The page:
24th Sunday in Ordinary Time (Fr. Simham)

by | Sep 11, 2021

Christianity is not something theory but practice

There is a story told of Sherlock Holmes and Dr Watson on a camping trip. As they lay sleeping one night, Holmes woke Watson and said, “Watson, look up into the sky and tell me what you see.” Watson said, “I see millions of stars.” Holmes asked, “And what does that tell you?” Watson replied, “Astronomically, it tells me that there are millions of galaxies and potentially billions of planets in the universe. Theologically, it tells me that God is great and that we are small and insignificant creatures. Meteorologically, it tells me that we will have a beautiful day tomorrow. And what does it tell you?” Holmes answered, “It tells me that someone stole our tent. That is why we can see stars” Some people are great at speculative knowledge but when it comes to its implication for practical living they score zero. Such is Peter in today’s gospel.

Scholars tell us that the passage we had for today’s gospel is the central passage in Mark’s Gospel. The first half of the Gospel leads up to this passage, and the second half of the gospel flows from it. From the beginning of the Mark’s Gospel up to this point, it has been a preparation for the revelation of the secret of Jesus’ identity as the Messiah, in this passage the Messianic secret is revealed, and from here to the end of the Gospel, it deals with the fulfilment of Jesus’ mission as the Messiah. What we have in this passage is Jesus examining his disciples to see whether they have got the point. The examination is in two parts: a doctrinal-theological and a practical-existential part.

The first part focuses on the questions: Who do the people say that I am? And “Who do you say that I am?” (Mark 8:29a). In typical theological fashion, they have to summarize what others have said on the issue before giving their own views. Peter, spokesperson for the apostles gives the pointed and correct answer: “You are the Messiah” (verse 29b). The importance of this moment of disclosure is brought out more in the Gospel of Matthew where Jesus congratulates Peter, assuring him that this knowledge is a direct revelation from God. Then he rewards Peter, whose name until then was Simon, by giving him the name Peter, meaning Rock; and promises that upon this rock he, Christ, would build his church and that the powers of hell would not prevail against this church. That is the end of the first half of the examination, the theoretical, theological, doctrinal part; and Peter emerges in flying colours.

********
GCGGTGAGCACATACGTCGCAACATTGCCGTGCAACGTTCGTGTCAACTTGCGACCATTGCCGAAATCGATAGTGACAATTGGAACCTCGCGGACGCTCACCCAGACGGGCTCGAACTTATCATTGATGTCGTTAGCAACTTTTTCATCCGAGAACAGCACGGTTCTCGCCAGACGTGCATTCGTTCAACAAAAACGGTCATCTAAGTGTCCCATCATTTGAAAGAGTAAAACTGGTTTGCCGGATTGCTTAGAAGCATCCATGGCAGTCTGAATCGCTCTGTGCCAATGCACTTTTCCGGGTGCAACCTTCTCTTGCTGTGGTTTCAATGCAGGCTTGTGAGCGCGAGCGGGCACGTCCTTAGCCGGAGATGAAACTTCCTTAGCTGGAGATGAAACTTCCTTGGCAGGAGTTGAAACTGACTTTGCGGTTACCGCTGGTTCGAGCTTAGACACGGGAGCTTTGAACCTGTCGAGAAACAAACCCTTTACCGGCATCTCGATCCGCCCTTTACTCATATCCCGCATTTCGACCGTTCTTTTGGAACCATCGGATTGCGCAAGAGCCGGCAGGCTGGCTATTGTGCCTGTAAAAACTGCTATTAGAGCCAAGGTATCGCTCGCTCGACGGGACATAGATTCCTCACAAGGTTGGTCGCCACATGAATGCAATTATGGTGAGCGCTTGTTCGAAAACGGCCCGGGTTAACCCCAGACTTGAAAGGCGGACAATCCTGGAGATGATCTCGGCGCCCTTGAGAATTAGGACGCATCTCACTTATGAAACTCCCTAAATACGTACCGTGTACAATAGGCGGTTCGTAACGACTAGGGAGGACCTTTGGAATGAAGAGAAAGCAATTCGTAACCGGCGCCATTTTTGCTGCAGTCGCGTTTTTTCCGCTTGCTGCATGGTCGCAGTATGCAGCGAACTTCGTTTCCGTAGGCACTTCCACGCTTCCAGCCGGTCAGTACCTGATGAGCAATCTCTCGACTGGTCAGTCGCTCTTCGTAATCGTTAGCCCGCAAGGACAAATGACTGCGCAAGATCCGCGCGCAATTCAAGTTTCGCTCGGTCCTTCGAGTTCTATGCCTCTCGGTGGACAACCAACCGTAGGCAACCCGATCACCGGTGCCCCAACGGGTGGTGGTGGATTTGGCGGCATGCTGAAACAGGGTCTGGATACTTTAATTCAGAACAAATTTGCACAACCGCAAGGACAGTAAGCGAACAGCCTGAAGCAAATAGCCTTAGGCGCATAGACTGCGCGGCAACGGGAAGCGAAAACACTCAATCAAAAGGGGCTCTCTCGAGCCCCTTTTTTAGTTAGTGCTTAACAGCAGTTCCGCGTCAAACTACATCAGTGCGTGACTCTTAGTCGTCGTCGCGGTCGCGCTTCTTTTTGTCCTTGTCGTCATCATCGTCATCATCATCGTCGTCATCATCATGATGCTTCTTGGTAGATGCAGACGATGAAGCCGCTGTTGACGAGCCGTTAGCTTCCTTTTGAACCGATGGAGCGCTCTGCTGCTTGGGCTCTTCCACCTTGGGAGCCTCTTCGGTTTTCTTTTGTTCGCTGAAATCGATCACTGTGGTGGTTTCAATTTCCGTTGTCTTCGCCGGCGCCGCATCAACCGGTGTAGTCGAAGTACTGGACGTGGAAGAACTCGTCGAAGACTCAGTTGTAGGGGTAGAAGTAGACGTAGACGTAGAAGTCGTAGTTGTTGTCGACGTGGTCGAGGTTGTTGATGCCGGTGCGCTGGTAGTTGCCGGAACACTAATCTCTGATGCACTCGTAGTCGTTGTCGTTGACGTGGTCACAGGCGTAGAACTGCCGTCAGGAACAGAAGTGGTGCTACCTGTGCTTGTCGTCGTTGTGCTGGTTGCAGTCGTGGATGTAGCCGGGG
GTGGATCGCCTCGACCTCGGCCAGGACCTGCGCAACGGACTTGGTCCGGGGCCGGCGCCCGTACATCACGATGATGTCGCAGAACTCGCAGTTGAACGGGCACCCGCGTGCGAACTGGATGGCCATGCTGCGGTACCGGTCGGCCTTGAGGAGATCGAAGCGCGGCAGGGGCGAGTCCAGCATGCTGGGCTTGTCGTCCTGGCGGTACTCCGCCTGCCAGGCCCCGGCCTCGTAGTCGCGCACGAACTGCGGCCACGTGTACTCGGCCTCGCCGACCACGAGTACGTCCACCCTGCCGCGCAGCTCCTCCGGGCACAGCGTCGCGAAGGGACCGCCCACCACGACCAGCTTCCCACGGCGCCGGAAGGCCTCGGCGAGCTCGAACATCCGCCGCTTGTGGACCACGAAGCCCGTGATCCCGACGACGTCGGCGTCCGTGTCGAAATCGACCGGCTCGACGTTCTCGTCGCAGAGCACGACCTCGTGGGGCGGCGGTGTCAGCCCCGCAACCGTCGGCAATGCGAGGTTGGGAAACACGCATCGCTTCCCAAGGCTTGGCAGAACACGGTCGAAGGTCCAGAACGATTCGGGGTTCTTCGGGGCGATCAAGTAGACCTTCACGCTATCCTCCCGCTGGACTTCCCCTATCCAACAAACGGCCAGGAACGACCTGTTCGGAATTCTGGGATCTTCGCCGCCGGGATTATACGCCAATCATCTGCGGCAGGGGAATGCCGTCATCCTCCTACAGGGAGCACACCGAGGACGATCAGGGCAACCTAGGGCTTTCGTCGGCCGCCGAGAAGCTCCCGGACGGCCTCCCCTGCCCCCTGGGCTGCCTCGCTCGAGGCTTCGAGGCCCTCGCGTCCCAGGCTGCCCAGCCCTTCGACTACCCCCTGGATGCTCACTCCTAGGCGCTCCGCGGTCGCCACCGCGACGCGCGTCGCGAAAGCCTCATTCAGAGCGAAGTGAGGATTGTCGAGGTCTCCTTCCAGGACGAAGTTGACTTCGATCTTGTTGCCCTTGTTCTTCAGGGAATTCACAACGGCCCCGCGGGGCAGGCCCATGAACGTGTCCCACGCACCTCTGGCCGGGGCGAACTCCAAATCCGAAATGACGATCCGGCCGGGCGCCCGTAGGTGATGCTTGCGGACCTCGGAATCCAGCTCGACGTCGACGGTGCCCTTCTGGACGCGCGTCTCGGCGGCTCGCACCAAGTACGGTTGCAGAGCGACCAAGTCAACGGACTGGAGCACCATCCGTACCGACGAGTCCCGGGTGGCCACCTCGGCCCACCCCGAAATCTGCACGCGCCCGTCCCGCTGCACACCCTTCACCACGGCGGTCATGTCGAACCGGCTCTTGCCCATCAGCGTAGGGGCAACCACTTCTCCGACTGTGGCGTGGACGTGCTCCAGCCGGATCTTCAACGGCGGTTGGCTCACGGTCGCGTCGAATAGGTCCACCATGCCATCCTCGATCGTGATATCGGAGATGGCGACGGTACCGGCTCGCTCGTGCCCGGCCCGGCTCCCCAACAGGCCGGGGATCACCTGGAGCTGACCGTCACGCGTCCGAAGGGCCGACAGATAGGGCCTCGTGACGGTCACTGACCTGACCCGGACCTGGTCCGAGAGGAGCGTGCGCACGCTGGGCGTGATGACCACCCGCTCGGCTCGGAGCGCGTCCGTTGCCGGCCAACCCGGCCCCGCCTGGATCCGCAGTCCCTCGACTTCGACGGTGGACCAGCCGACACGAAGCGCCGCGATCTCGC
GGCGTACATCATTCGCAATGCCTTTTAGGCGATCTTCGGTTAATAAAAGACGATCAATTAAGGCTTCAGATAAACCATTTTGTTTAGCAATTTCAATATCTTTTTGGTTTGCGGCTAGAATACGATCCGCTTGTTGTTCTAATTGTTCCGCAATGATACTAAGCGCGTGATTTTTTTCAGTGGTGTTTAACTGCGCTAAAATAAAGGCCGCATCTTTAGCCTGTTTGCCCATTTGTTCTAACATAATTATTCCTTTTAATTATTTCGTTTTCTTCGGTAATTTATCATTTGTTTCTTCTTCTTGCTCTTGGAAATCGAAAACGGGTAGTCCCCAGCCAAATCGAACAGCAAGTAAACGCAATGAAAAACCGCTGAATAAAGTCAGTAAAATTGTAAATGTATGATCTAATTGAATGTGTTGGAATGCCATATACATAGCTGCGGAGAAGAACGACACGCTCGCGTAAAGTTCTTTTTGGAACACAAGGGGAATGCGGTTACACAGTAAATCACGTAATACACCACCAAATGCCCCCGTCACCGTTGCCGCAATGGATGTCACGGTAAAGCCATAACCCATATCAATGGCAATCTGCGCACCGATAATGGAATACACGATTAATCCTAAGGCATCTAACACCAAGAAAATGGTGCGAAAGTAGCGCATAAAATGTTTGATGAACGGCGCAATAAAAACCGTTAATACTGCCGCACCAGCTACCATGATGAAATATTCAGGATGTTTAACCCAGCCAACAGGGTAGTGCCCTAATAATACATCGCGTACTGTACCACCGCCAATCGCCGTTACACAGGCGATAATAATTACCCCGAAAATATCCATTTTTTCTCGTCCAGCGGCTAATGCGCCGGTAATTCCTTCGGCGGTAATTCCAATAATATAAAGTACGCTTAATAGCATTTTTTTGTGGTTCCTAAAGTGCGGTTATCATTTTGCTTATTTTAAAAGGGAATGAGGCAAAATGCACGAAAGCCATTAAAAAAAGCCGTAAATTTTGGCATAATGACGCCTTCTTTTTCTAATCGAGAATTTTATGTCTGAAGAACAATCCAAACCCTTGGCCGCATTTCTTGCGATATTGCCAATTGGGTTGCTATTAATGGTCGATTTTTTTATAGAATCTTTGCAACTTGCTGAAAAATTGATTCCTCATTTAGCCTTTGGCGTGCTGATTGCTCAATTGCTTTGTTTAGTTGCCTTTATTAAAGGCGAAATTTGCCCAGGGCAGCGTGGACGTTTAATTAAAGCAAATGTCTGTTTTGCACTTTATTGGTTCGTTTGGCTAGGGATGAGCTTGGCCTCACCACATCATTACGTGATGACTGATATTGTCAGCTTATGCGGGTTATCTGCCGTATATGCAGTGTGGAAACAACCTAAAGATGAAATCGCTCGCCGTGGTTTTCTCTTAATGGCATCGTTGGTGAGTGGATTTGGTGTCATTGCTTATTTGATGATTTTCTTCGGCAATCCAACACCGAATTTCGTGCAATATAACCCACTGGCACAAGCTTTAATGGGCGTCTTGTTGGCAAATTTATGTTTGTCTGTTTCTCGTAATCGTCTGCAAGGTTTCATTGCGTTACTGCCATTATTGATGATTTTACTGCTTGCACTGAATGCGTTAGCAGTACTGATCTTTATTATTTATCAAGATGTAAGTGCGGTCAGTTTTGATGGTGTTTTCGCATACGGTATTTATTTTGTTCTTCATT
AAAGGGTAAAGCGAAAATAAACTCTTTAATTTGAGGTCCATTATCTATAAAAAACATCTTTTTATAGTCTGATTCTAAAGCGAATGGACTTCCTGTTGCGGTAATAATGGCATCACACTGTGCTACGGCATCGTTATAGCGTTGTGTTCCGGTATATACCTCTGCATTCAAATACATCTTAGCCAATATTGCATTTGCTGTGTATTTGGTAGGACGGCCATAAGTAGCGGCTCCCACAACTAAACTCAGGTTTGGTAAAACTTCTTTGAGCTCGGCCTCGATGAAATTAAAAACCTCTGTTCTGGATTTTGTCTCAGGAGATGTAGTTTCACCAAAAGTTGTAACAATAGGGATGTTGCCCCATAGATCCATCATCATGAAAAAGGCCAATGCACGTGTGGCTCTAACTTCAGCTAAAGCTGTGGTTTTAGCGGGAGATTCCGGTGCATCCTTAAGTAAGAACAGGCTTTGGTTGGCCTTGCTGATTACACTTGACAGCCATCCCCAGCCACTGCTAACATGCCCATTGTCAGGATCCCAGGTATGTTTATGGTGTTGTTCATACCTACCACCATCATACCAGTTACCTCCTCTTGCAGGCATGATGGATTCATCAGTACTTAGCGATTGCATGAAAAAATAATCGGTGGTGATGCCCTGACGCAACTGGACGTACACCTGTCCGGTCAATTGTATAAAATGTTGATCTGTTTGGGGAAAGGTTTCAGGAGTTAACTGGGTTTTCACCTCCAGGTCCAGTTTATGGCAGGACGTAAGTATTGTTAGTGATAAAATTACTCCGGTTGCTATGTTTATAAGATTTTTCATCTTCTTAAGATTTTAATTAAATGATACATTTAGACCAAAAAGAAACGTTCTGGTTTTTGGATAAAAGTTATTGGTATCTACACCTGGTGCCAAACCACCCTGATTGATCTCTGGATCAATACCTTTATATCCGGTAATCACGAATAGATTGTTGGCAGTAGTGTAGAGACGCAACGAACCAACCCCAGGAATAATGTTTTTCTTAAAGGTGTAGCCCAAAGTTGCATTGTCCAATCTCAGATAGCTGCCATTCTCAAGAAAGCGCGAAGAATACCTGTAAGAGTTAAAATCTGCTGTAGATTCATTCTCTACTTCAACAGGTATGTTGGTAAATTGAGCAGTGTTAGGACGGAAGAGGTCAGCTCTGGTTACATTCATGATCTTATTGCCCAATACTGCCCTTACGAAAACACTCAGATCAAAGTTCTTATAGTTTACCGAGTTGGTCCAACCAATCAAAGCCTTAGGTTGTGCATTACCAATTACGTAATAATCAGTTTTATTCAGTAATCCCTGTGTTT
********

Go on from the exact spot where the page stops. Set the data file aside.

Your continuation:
The second half of the examination has to do with the practical, existential implications of the conclusion they reached in the first part. “Then he began to teach them that the Son of Man must undergo great suffering, and be rejected by the elders, the chief priests, and the scribes, and be killed, and after three days rise again” (verse 31). At this point Peter disagrees vehemently with Jesus. Even though he scored 100% in the doctrinal part of the exam, he shows by his actions that, in fact, he knows nothing of the practical implications of what he had said. What it means to be the Messiah. So Jesus gives him a thumbs down. “Get behind me, Satan! For you are setting your mind not on divine things but on human things” (verse 33). The Rock who came out in flying colours in the doctrinal section of the exam ends up as the Satan in the practical section, which is really the determining section.

This must have been a big shock for Peter, and it should for us too. For we are very much like Peter, paying too much attention to doctrinal correctness and too little attention to practical life correctness. We are good at professing our faith. Saying our prayers and receiving the sacraments. But when it means to the question of following Jesus and following what he said, we have our own ideas of following him. We pick and choose. We choose those things that are less demanding and less costly. When Jesus says ‘following him means taking up the cross, we say ‘No’. When Jesus says following him means doing something, we say ‘it is difficult.’ We are more of a professing Christians than professional Christians. Christianity or our faith has less role to play in our professions, business and our day today behaviour. This is what St. James is arguing in the second reading. How can you prove your faith without good works without living your faith?

In the parable of the Last Judgment also, Jesus reveals that we are judged more by how we have practised the faith than by how we have believed. Of course, both are important, but practical life has the priority. Let us ask God today to make us solid as the rock in our profession of the true faith, but even more so in our practical commitment to the demands of the faith in our daily lives.

Fr. Showreelu Simham